One of the central objectives in the field of phylodynamics is the quantification of population dynamic processes using genetic sequence data or in some cases phenotypic data. Phylodynamics has been successfully applied to many different processes, such as the spread of infectious diseases, within-host evolution of a pathogen, macroevolution and even language evolution. Phylodynamic analysis requires a probability distribution on phylogenetic trees spanned by the genetic data. Because such a probability distribution is not available for many common stochastic population dynamic processes, coalescent-based approximations assuming deterministic population size changes are widely employed. Key to many population dynamic models, in particular epidemiological models, is a period of exponential population growth during the initial phase. Here, we show that the coalescent does not well approximate stochastic exponential population growth, which is typically modelled by a birth–death process. We demonstrate that introducing demographic stochasticity into the population size function of the coalescent improves the approximation for values of R0 close to 1, but substantial differences remain for large R0. In addition, the computational advantage of using an approximation over exact models vanishes when introducing such demographic stochasticity. These results highlight that we need to increase efforts to develop phylodynamic tools that correctly account for the stochasticity of population dynamic models for inference.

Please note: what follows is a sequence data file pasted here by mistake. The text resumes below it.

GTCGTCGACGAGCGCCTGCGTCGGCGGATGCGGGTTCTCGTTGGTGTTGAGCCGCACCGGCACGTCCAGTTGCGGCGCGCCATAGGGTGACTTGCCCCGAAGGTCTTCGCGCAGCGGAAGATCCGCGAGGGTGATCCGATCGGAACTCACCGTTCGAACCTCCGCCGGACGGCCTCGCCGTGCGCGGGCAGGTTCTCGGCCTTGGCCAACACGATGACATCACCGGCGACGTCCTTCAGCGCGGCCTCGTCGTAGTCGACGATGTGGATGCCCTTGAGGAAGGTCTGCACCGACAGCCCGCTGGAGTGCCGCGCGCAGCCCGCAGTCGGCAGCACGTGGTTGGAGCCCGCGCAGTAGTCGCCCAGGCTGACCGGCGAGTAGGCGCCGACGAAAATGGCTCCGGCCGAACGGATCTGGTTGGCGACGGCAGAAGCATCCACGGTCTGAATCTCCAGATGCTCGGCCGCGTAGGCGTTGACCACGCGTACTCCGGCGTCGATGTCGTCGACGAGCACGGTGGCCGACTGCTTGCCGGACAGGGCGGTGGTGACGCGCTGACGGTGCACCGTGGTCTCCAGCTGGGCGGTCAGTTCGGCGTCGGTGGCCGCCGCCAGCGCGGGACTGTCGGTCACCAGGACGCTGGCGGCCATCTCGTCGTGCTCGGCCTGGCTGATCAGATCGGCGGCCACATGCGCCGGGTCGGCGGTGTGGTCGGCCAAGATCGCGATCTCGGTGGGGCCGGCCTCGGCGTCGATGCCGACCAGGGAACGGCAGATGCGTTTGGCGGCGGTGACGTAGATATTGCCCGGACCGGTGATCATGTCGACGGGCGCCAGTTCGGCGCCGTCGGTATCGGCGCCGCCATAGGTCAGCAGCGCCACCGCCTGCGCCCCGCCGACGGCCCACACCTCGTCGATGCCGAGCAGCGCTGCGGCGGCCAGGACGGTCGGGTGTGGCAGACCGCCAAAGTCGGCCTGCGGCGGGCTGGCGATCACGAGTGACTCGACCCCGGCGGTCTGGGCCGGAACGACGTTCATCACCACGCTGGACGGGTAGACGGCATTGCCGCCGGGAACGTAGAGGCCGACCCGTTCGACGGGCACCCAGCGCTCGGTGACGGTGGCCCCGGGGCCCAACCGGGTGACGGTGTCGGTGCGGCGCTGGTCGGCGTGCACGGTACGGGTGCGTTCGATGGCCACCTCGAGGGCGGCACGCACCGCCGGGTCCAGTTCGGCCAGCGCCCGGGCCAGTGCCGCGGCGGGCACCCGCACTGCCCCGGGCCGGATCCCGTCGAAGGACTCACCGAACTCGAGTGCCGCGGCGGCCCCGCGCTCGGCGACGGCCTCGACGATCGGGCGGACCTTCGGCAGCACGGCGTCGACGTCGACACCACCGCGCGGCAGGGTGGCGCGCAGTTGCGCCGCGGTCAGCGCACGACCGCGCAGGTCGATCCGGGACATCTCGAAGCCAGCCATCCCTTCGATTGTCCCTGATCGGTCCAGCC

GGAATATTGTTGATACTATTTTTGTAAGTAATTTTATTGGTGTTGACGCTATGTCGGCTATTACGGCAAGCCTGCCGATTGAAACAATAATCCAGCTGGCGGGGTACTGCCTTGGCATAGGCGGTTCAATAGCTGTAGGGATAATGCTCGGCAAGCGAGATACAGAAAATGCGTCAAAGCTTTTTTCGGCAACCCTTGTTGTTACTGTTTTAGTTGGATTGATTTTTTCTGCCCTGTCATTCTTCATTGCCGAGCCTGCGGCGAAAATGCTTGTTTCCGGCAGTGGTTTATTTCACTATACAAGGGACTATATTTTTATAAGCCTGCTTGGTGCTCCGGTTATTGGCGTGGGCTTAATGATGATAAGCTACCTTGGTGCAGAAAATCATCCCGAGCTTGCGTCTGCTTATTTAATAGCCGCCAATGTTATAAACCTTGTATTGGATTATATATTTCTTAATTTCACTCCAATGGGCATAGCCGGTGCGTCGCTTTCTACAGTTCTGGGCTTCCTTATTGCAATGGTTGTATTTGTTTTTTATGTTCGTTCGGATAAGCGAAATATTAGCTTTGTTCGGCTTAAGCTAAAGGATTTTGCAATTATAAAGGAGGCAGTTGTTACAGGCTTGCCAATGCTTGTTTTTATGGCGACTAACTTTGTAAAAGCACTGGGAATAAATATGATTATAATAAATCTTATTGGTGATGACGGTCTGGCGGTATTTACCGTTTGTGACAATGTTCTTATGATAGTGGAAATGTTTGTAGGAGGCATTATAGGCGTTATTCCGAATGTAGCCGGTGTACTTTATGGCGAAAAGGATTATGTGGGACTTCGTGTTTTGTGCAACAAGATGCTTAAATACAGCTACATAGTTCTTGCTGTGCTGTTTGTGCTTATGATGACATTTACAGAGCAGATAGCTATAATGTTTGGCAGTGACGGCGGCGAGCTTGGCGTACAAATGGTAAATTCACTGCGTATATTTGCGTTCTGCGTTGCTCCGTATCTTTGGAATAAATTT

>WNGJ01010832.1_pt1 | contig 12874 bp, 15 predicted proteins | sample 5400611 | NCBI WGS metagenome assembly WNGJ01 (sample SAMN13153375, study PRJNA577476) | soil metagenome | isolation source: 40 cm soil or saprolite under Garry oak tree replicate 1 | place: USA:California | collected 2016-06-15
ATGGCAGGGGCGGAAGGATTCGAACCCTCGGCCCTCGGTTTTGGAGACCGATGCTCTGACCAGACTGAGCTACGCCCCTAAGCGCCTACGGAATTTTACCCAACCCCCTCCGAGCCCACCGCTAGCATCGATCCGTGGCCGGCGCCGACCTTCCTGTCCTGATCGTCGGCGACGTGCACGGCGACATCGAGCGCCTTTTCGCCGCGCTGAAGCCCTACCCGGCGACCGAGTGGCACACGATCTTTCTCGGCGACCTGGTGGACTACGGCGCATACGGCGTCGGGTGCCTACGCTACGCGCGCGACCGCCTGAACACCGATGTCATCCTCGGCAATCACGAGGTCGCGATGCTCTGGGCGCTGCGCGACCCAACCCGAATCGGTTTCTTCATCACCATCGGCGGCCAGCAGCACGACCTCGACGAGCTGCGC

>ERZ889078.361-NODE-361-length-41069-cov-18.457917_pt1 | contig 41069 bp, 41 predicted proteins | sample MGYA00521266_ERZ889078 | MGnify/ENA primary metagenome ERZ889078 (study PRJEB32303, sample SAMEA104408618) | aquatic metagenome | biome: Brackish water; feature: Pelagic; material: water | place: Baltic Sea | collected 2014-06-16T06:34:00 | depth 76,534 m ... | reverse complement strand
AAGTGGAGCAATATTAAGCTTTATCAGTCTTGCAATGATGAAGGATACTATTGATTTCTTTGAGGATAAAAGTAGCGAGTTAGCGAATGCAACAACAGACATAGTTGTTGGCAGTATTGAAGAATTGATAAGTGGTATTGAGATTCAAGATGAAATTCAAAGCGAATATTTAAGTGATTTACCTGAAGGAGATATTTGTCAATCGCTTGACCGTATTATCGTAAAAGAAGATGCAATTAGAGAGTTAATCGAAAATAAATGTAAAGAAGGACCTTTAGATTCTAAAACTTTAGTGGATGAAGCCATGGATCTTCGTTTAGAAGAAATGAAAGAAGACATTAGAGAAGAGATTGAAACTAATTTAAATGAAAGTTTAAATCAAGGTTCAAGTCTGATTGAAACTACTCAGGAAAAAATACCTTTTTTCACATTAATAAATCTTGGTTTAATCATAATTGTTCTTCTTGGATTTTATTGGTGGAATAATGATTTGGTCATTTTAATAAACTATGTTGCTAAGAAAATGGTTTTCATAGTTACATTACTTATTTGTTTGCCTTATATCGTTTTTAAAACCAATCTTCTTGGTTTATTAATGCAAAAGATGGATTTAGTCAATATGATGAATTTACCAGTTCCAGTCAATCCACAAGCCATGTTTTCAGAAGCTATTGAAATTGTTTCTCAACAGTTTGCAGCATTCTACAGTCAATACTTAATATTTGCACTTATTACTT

The composition of individuals that make up a population often changes through time. In many cases, mathematical models can be formulated that describe the qualitative dynamics of the population. However, in order to obtain a more quantitative description, statistical methods are required that can estimate model parameters from population data. Genetic sequence data, in particular, have been invaluable at informing the dynamical processes that shape populations. Such processes include for example environmental fluctuations , speciation events (see for example recent reviews by Pyron & Burbrink  and Stadler ) and in particular the infection of new hosts in the case of infectious diseases (reviewed by Kühnert et al. ).
At the core, such methods use the fact that genetic sequences obtained from individuals within the population differ enough to reconstruct their genealogy. In a genealogy, a coalescent event represents the most recent ancestor of two (or more) lineages. Now, typically the genealogy is assumed to be equal to the phylogeny of the population history. In a phylogeny, a branching event represents a birth event in the population. By equalling the genealogy to the phylogeny, we assume that a coalescent event in the genealogy corresponds to a birth event in the population. The reconstructed phylogeny (genealogy) now is used to quantify the parameters of the population dynamic process (birth and death of individuals in the population). Surprisingly, genetic information from only few individuals can lead to deep insights into the population dynamics as a whole (for an overview, see ).
The time resolution of this phylogeny depends on the time scale at which genetic mutations occur versus the time scale at which the population composition changes. When both these changes co-occur (i.e. when the evolutionary time scale is comparable to the time scale of the population dynamics), then there is a close correspondence between the population genetic and population dynamic history . In the case of an infectious pathogen, the reconstructed phylogeny can be interpreted as a proxy for an incomplete transmission tree. In such an incomplete transmission tree, branches that link two individuals represent chains of transmission from one individual to another, which may or may not have involved unobserved intermediate individuals. The incomplete transmission tree can then be used to inform models of the population dynamics [6–12].